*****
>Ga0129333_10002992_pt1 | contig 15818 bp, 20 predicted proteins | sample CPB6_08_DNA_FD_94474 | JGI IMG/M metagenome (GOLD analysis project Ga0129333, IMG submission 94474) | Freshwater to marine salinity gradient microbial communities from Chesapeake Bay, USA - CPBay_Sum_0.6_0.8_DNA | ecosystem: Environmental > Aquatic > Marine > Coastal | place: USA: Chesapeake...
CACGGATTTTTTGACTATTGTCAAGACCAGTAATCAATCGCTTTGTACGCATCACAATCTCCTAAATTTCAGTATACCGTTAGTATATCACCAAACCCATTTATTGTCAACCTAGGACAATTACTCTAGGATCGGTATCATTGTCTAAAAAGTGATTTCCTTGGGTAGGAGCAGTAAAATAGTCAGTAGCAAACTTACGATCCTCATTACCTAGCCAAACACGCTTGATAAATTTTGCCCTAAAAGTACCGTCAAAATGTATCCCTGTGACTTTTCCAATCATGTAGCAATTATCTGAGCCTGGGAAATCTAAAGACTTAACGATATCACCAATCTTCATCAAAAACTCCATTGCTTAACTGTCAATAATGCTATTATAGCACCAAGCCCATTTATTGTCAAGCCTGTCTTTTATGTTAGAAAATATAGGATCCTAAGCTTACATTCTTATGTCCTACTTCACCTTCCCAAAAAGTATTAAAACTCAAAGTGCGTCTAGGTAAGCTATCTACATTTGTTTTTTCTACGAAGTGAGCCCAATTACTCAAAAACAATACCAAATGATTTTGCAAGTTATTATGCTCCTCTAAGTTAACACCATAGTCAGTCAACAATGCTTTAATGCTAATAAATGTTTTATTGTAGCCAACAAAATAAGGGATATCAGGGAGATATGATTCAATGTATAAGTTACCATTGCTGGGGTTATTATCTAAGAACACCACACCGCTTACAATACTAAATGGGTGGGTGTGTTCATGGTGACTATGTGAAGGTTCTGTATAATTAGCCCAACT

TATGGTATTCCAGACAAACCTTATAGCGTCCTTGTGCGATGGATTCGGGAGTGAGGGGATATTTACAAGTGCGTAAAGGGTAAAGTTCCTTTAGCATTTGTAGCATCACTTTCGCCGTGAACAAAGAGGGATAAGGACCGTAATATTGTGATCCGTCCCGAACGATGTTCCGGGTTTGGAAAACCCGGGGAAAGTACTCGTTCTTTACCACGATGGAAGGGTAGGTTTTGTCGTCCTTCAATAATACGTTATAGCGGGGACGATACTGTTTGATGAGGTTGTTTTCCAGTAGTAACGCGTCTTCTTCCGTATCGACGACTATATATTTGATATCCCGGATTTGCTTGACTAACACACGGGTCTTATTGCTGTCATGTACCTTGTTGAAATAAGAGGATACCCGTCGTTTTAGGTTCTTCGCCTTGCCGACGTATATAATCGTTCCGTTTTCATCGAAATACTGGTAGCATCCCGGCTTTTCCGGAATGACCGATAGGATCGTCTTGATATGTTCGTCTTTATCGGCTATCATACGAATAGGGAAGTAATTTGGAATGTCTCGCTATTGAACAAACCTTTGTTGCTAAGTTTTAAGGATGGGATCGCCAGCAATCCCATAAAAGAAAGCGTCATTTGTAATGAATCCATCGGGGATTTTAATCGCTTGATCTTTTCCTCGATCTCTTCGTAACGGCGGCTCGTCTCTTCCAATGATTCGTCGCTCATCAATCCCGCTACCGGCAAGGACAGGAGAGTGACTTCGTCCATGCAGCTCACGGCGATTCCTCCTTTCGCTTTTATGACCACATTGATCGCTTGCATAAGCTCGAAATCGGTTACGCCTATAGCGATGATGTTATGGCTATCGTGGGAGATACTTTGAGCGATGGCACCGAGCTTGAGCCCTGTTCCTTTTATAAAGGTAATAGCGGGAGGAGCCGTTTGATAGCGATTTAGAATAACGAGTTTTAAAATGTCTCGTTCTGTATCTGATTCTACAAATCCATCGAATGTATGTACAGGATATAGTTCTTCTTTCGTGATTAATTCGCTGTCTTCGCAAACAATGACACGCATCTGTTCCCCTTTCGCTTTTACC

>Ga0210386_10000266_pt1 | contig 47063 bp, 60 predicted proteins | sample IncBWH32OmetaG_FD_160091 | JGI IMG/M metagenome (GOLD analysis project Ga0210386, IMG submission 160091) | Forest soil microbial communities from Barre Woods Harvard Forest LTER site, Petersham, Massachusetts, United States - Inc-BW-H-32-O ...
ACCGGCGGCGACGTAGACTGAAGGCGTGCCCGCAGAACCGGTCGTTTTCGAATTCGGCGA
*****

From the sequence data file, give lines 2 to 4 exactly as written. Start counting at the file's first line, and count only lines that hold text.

CACGGATTTTTTGACTATTGTCAAGACCAGTAATCAATCGCTTTGTACGCATCACAATCTCCTAAATTTCAGTATACCGTTAGTATATCACCAAACCCATTTATTGTCAACCTAGGACAATTACTCTAGGATCGGTATCATTGTCTAAAAAGTGATTTCCTTGGGTAGGAGCAGTAAAATAGTCAGTAGCAAACTTACGATCCTCATTACCTAGCCAAACACGCTTGATAAATTTTGCCCTAAAAGTACCGTCAAAATGTATCCCTGTGACTTTTCCAATCATGTAGCAATTATCTGAGCCTGGGAAATCTAAAGACTTAACGATATCACCAATCTTCATCAAAAACTCCATTGCTTAACTGTCAATAATGCTATTATAGCACCAAGCCCATTTATTGTCAAGCCTGTCTTTTATGTTAGAAAATATAGGATCCTAAGCTTACATTCTTATGTCCTACTTCACCTTCCCAAAAAGTATTAAAACTCAAAGTGCGTCTAGGTAAGCTATCTACATTTGTTTTTTCTACGAAGTGAGCCCAATTACTCAAAAACAATACCAAATGATTTTGCAAGTTATTATGCTCCTCTAAGTTAACACCATAGTCAGTCAACAATGCTTTAATGCTAATAAATGTTTTATTGTAGCCAACAAAATAAGGGATATCAGGGAGATATGATTCAATGTATAAGTTACCATTGCTGGGGTTATTATCTAAGAACACCACACCGCTTACAATACTAAATGGGTGGGTGTGTTCATGGTGACTATGTGAAGGTTCTGTATAATTAGCCCAACT

TATGGTATTCCAGACAAACCTTATAGCGTCCTTGTGCGATGGATTCGGGAGTGAGGGGATATTTACAAGTGCGTAAAGGGTAAAGTTCCTTTAGCATTTGTAGCATCACTTTCGCCGTGAACAAAGAGGGATAAGGACCGTAATATTGTGATCCGTCCCGAACGATGTTCCGGGTTTGGAAAACCCGGGGAAAGTACTCGTTCTTTACCACGATGGAAGGGTAGGTTTTGTCGTCCTTCAATAATACGTTATAGCGGGGACGATACTGTTTGATGAGGTTGTTTTCCAGTAGTAACGCGTCTTCTTCCGTATCGACGACTATATATTTGATATCCCGGATTTGCTTGACTAACACACGGGTCTTATTGCTGTCATGTACCTTGTTGAAATAAGAGGATACCCGTCGTTTTAGGTTCTTCGCCTTGCCGACGTATATAATCGTTCCGTTTTCATCGAAATACTGGTAGCATCCCGGCTTTTCCGGAATGACCGATAGGATCGTCTTGATATGTTCGTCTTTATCGGCTATCATACGAATAGGGAAGTAATTTGGAATGTCTCGCTATTGAACAAACCTTTGTTGCTAAGTTTTAAGGATGGGATCGCCAGCAATCCCATAAAAGAAAGCGTCATTTGTAATGAATCCATCGGGGATTTTAATCGCTTGATCTTTTCCTCGATCTCTTCGTAACGGCGGCTCGTCTCTTCCAATGATTCGTCGCTCATCAATCCCGCTACCGGCAAGGACAGGAGAGTGACTTCGTCCATGCAGCTCACGGCGATTCCTCCTTTCGCTTTTATGACCACATTGATCGCTTGCATAAGCTCGAAATCGGTTACGCCTATAGCGATGATGTTATGGCTATCGTGGGAGATACTTTGAGCGATGGCACCGAGCTTGAGCCCTGTTCCTTTTATAAAGGTAATAGCGGGAGGAGCCGTTTGATAGCGATTTAGAATAACGAGTTTTAAAATGTCTCGTTCTGTATCTGATTCTACAAATCCATCGAATGTATGTACAGGATATAGTTCTTCTTTCGTGATTAATTCGCTGTCTTCGCAAACAATGACACGCATCTGTTCCCCTTTCGCTTTTACC

>Ga0210386_10000266_pt1 | contig 47063 bp, 60 predicted proteins | sample IncBWH32OmetaG_FD_160091 | JGI IMG/M metagenome (GOLD analysis project Ga0210386, IMG submission 160091) | Forest soil microbial communities from Barre Woods Harvard Forest LTER site, Petersham, Massachusetts, United States - Inc-BW-H-32-O ...